The best thing about having a new back door has been the light streaming into a once dark, sad space.
The worst thing has been the assault on the neighbors’ eyeballs every time we get up to go to the bathroom in the middle of the night and have to wander past the back door in our pajamas. Contrary to the beliefs of college students across the nation, pajamas are not for public consumption.
Pete’s been asking me what I was going to do about the curtain back there for a couple weeks, and I told him I had something up my sleeve. Well, this weekend, I finally got my new curtain!
I ordered it from a seller on Etsy. Probably most people know what that is, but for those who don’t, Etsy is an online community of makers and artists who sell their work via the online marketplace. You can buy everything from furniture to jewelry to clothing to tech to special design services for your blog or website.
A long time ago, I “favorited” a shop on Etsy called Giardino. Pam Garmhausen, who runs the shop, makes hand block printed textiles and art prints. I have always loved her designs and her colors, and since I’m frequently accused of wanting to paint everything in the house grey, I decided to take a chance and order something that had color and pattern.
I know. Big step.
I was super drawn to one of her block printed patterns in a yellow shade, and emailed her to ask if she’d be willing to make a curtain for me in that pattern and color.
Pam emailed me back within an hour and said she’d love to work with me on a custom design. Over the course of a few emails, I gave her measurements, requested that she add both a rod pocket and back tabs in case I needed to use the curtain elsewhere someday and needed all the hanging options that were available, and then asked her to wait a day so I could triple-check my measurements (once a type A personality, always a type A personality).
Pam set up my special order, I purchased it through Etsy, and after a couple of weeks, my curtain arrived! It was freshly laundered, packaged in brown paper, tied with a cute little twine bow, and accompanied by a hand-written note from Pam in a card with one of her other prints (and she even wrote her note on an extra piece of paper so I can use the card).
I loved this buying experience. I knew the whole time that I’d be getting something that was one-of-a-kind, due to the nature of block printing and because I was setting up a custom order. I got a chance to chat with the maker, and ultimately, I knew I was helping her continue doing what she loves and making a living at it. There was no going to 3-4 different stores, not seeing the options I wanted, no settling for something that wasn’t quite right. I got a piece of someone’s artwork.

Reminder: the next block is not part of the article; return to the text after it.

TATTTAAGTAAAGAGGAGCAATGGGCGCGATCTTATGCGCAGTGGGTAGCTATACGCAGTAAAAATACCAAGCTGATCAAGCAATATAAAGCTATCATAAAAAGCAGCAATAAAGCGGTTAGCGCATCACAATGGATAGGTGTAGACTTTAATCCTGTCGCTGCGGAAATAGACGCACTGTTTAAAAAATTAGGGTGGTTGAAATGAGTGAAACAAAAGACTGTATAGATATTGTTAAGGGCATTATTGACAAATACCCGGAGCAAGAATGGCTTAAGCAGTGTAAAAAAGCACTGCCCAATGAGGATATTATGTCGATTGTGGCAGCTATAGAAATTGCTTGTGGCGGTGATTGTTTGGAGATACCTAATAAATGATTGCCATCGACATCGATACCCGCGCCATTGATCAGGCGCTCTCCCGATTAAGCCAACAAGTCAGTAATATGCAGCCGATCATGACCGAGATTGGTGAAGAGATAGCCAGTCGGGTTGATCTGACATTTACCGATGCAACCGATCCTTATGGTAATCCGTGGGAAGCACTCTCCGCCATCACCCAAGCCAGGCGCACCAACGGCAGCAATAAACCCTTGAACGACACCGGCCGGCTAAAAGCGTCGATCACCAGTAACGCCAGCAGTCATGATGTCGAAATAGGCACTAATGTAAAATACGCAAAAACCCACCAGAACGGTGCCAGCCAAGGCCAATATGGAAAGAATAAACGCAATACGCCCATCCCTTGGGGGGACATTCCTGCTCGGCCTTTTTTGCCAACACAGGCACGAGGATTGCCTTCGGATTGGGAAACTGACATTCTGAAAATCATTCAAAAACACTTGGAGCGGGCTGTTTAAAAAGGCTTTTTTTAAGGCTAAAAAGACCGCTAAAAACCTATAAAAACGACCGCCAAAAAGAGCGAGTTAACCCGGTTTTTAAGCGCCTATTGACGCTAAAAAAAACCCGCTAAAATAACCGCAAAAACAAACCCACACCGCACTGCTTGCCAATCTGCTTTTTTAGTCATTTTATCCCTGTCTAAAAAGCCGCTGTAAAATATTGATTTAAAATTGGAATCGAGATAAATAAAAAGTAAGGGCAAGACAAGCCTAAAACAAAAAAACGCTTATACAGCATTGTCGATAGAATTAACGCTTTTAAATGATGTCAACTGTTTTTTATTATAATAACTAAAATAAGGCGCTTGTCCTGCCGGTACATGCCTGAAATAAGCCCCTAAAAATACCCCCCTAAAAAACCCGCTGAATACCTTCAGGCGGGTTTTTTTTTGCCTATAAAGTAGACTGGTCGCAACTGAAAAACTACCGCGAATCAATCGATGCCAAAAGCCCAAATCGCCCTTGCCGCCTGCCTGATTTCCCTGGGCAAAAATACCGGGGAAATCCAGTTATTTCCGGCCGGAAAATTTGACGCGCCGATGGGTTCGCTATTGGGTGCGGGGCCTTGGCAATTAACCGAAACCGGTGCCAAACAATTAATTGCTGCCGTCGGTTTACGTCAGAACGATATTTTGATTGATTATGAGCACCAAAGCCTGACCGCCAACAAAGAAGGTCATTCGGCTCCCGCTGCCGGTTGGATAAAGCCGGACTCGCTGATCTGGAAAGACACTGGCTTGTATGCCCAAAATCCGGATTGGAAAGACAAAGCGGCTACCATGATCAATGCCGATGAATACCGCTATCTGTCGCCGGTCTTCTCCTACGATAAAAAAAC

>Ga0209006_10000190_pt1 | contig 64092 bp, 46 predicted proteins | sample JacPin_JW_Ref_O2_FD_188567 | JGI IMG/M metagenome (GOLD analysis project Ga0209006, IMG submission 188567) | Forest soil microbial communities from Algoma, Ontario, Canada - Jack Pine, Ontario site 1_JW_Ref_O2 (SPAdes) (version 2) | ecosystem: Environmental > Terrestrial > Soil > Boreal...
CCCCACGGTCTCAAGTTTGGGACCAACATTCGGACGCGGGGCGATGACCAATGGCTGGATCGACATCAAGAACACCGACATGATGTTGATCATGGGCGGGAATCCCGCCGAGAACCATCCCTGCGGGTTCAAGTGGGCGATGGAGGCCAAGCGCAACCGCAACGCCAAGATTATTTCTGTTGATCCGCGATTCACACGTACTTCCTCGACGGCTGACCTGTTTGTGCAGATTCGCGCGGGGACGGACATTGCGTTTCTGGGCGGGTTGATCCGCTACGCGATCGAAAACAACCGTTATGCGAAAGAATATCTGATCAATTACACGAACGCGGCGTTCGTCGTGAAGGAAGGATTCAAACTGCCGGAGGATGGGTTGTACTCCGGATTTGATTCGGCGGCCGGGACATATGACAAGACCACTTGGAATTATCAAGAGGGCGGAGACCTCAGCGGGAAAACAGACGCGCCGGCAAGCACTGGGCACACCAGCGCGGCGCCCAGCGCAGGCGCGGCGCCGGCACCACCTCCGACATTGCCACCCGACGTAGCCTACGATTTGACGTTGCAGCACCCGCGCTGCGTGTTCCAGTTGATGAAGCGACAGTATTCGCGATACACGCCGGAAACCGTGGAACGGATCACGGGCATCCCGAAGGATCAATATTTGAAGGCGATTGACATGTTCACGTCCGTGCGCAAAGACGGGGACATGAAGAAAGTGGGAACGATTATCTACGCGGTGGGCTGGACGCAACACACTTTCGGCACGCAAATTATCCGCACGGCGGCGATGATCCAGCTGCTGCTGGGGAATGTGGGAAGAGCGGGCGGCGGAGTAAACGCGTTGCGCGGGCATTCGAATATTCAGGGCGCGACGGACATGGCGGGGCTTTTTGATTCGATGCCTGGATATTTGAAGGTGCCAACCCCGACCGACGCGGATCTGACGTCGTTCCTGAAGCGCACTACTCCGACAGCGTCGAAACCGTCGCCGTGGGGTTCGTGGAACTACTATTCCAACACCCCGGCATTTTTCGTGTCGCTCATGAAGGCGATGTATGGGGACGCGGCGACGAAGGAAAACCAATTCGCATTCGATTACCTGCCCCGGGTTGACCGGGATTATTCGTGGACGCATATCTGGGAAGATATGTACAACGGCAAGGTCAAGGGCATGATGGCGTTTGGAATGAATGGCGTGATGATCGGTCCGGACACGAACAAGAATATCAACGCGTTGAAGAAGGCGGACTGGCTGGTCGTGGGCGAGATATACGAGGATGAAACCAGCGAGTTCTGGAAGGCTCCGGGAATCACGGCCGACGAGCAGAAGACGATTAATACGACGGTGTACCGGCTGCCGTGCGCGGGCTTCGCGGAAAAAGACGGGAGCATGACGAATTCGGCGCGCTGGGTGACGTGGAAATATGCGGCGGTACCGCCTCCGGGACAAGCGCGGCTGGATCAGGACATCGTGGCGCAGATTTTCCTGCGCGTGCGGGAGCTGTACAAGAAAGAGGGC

I love the way the new curtain looks and the way it lets in light without being so sheer as to be problematic. I think sometimes, my decorating can seem a little cold, so it’s nice to have a bright color and a fun pattern to make the mudroom seem more like someone with opinions actually lives in the house. I switched out the artwork in the mudroom (not pictured) because the yellows were clashing, so now, one of our Yoshiko Yamamoto prints resides back there. I love the saying at the bottom of the print; it seems like a good reminder every time we leave the house or come home.
Yoshiko Yamamoto does block prints that are directly inspired by the Craftsman era, and a few years ago, she published a series called The Wisdom of Trees. Pete let me pick one as a birthday gift, and by Christmas, we’d decided to spend money we didn’t have to get the whole series. Pete built the frames, as having the prints framed by Yoshiko was going to cost much more.
There are a few other purchases throughout our home that I’ve made on Etsy or Etsy-like sites. One is the set of candle holders that sit on our mantle.
I actually fell in love with them on Etsy, but found them a few months later on a site called ScoutMob (similar to Etsy, but a smaller and more “curated” collection– stuff tends to conform to a more modern, maybe more hipster look) for half the price. The shop is called Convivial Production and the artist makes really neat, architectural pottery. The WPA reproduction print above them is also an Etsy purchase; it was a birthday present for Pete.
The point of all of this is that it’s easier now than ever to find interesting things with which to furnish your home. It doesn’t have to cost an arm and a leg, and the things you buy help someone make their passion their livelihood. And, bonus, you end up with a one-of-a-kind home that feels comfortable to you because it reflects the things you really love and the values you hold dear.
Someday, I’d love to learn to do what Pam does and make things like this myself; in the meantime, though, I love that I could buy her work. It makes me smile every time I walk through the door!